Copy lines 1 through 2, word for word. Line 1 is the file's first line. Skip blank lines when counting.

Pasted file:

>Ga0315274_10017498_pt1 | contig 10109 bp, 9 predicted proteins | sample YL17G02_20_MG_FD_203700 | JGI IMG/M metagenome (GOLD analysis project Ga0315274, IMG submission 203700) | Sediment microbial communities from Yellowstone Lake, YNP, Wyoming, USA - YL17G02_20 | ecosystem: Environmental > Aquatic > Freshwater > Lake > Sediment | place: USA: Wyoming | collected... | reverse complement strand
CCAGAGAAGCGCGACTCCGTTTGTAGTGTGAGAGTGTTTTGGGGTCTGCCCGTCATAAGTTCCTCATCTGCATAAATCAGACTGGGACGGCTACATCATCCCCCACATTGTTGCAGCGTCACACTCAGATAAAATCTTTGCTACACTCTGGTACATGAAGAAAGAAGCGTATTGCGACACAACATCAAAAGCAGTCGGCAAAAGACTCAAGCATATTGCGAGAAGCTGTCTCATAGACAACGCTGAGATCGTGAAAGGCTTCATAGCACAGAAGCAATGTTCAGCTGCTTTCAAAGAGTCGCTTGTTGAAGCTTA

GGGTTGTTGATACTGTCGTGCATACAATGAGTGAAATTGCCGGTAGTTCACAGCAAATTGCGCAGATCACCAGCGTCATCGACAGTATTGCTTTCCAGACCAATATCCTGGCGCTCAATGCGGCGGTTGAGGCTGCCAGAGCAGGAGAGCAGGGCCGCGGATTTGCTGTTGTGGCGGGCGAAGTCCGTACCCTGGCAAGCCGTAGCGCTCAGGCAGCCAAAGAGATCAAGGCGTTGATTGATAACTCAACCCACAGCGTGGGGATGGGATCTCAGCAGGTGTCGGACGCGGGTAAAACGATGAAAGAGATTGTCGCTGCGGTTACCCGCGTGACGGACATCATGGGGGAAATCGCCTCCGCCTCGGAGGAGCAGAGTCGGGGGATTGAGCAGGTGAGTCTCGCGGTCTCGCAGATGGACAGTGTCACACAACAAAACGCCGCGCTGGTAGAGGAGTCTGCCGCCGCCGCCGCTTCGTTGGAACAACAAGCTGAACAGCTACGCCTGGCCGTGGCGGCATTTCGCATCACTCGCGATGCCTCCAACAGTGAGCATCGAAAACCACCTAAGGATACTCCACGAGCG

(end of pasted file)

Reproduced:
>Ga0315274_10017498_pt1 | contig 10109 bp, 9 predicted proteins | sample YL17G02_20_MG_FD_203700 | JGI IMG/M metagenome (GOLD analysis project Ga0315274, IMG submission 203700) | Sediment microbial communities from Yellowstone Lake, YNP, Wyoming, USA - YL17G02_20 | ecosystem: Environmental > Aquatic > Freshwater > Lake > Sediment | place: USA: Wyoming | collected... | reverse complement strand
CCAGAGAAGCGCGACTCCGTTTGTAGTGTGAGAGTGTTTTGGGGTCTGCCCGTCATAAGTTCCTCATCTGCATAAATCAGACTGGGACGGCTACATCATCCCCCACATTGTTGCAGCGTCACACTCAGATAAAATCTTTGCTACACTCTGGTACATGAAGAAAGAAGCGTATTGCGACACAACATCAAAAGCAGTCGGCAAAAGACTCAAGCATATTGCGAGAAGCTGTCTCATAGACAACGCTGAGATCGTGAAAGGCTTCATAGCACAGAAGCAATGTTCAGCTGCTTTCAAAGAGTCGCTTGTTGAAGCTTA